Another popular theme in storytelling is the conquering of great obstacles. Popular films and video games often feature a lone hero or a small group of protagonists fighting a losing battle against a foe whose alliance and resources far outnumber those of our hero. We connect with these themes as a race because everybody is fighting an uphill battle in their life; no matter the age or the circumstance. From paying bills and feeding children to making tryouts and passing exams, everybody struggles. Zombies, when they invade, may start out small in number but eventually grow to greatly outnumber those whose minds are still their own. Whether the cause is a ravenous contagion or a necromancer’s influence, zombies are always present in high quantities. An infinite horde of zombies in a work of fiction is a superb stand-in for the infinite pressure of reality, and the capacity to witness or participate in the defeat, or at least management, such an intimidating threat delivers some satisfaction and hope that relates to our own lives.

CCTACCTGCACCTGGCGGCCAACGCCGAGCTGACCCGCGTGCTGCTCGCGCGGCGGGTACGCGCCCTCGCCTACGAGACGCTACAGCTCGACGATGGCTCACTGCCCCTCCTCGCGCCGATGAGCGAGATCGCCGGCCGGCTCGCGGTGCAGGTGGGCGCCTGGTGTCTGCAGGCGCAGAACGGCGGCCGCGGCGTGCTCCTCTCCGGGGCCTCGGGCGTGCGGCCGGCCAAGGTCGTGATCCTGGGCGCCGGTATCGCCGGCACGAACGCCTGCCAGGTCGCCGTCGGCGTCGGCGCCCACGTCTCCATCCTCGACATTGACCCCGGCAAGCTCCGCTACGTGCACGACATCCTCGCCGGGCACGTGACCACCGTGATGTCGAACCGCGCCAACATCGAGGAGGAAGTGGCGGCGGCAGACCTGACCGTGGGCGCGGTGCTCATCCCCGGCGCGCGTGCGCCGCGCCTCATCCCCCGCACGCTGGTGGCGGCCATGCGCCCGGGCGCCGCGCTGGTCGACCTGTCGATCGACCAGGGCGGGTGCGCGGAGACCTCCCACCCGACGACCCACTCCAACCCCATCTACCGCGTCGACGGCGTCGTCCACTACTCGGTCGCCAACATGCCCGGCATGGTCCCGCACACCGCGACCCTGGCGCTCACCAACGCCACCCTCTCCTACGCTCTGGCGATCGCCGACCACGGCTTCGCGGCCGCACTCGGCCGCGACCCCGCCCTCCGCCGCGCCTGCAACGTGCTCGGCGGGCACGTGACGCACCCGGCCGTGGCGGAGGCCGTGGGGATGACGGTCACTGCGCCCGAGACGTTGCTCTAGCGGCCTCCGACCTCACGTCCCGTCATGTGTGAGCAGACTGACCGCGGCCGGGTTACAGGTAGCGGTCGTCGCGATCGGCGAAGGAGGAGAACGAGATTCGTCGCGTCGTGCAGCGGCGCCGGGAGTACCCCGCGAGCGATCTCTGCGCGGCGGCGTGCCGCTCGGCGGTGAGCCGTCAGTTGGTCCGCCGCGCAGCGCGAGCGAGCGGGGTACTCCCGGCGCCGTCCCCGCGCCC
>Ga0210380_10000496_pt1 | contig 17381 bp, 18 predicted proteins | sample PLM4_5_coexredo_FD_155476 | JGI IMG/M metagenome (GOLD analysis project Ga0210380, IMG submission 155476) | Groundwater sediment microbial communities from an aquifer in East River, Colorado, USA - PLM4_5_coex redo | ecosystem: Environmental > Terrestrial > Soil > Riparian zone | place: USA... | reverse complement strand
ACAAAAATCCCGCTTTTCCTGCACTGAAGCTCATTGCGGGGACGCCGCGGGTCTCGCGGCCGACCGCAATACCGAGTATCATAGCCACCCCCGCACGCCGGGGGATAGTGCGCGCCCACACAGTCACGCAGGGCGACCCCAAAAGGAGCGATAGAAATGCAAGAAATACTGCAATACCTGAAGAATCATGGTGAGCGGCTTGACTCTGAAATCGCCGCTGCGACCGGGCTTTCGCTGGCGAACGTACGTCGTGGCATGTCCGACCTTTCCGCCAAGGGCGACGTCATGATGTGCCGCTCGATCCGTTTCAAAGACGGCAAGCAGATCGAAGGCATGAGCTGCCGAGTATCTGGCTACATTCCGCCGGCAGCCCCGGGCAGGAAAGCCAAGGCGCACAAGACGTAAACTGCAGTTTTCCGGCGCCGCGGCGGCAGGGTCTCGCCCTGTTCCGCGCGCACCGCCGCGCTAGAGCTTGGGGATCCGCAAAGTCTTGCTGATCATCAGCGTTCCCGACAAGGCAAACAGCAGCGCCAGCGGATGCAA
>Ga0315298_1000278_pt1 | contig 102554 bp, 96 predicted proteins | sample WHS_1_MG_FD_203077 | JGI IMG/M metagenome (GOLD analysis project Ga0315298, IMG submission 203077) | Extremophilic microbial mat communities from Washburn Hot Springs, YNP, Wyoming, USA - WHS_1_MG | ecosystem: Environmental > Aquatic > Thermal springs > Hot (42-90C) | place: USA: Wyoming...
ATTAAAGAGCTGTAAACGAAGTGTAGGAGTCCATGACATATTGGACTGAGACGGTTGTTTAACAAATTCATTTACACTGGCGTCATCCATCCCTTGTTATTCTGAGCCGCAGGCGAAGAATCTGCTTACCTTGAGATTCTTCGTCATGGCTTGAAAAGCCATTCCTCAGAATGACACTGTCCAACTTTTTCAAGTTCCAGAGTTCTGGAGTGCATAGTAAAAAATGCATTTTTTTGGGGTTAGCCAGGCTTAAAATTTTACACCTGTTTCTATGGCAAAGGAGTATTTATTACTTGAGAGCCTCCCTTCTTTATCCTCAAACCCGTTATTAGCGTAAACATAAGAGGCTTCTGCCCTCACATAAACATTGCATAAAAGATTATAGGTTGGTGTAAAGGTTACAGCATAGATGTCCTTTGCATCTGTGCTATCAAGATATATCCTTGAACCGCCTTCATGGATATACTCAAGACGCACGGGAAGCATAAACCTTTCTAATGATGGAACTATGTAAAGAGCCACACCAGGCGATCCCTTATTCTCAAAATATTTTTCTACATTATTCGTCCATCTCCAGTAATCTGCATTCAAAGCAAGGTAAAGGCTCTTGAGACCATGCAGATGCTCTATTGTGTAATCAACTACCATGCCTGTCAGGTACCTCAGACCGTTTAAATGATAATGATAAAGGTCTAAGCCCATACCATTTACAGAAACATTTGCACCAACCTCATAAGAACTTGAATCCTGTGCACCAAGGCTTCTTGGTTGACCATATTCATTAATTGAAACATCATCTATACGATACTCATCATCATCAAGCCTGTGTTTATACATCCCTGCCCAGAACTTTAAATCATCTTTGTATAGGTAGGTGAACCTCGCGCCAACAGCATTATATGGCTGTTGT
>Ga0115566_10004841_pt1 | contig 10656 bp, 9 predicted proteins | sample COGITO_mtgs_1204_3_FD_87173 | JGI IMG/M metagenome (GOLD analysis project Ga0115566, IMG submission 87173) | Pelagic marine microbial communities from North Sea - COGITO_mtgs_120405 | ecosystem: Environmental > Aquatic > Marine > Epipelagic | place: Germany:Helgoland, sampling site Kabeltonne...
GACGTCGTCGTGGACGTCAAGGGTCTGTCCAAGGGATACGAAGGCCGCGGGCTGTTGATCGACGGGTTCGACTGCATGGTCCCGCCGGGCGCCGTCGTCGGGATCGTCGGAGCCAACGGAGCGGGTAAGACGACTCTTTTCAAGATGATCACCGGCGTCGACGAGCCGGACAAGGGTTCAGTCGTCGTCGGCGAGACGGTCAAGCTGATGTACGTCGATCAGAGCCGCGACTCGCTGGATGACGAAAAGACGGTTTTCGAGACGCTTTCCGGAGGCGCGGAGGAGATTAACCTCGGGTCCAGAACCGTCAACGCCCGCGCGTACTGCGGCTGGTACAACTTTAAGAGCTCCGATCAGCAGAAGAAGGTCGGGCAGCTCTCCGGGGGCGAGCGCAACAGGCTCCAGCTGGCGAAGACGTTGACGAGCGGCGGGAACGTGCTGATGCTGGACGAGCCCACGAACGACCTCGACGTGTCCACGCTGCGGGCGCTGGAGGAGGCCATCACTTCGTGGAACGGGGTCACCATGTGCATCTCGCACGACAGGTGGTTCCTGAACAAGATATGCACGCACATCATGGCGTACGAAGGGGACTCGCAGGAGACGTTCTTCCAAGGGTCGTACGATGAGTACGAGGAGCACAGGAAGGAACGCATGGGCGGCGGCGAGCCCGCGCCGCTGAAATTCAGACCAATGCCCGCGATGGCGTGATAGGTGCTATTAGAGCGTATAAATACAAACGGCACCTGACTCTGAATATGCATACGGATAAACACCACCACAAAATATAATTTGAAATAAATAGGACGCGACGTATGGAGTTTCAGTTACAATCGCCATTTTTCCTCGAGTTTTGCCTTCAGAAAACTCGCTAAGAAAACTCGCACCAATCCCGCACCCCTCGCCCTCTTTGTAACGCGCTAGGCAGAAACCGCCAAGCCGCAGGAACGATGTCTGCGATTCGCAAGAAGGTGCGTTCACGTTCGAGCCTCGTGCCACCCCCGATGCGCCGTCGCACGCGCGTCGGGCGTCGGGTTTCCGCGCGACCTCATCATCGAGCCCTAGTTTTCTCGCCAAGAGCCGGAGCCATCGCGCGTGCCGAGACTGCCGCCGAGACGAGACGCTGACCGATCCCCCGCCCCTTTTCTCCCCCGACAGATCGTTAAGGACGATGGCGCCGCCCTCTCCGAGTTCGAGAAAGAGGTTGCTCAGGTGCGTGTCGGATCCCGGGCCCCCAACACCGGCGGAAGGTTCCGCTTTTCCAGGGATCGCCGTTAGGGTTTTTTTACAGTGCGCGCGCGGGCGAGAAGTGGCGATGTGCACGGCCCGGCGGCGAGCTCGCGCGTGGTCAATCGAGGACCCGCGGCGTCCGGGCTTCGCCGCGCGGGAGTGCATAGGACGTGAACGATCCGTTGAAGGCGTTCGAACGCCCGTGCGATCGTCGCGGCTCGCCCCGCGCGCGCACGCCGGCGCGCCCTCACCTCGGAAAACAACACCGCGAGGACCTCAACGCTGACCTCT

Fighting and killing is an innate part of human nature. The rampant success of violence in all forms of media exemplifies, if not proves, this point. Violence is a rarity in the day-to-day activities of the working class just about anywhere one could inquire to look. The lack of violence in our lives means that our innermost urges for bloodlust go unsatisfied, as our meat is purchased at a store and not hunted down, national defense institutions replace the need for self-defense, and rivalries are settled with competitions of wit and skill, rather than strength and sleight of hand. An important remark is that the fantastical killing of humans carries much different implications than the fantastical killing of animals, aliens, and other non-humanoid creations. For two instances, the Call of Duty video game franchise is very appealing to the consumer at large because the antagonists are human figures, not aliens or mutants, and additionally, the vast majority of action movies pit a human antagonist against a human protagonist. When a zombie is an antagonist in a plot, it carries the dissociation of an animal that allows us to witness its destruction with little or no conscientious objection, while retaining the humanoid familiarity that permits a satisfaction of primal inclinations. Mowing down rows upon rows of zombies in Valve’s Left for Dead games, or watching mountains of limbs and gore pile up in a round of Call of Duty’s zombie-themed game mode quenches our thirst for blood. Guilt takes a day off from the human heart while we deter waves of zombies because zombies do not suffer as we do; zombies have no feelings, no shame, no regret, and no sense of loss or abandonment. This is to say that, although zombies share a great many resemblances to us, we have no capacity to feel compassion and pity for them as we witness their dismemberment.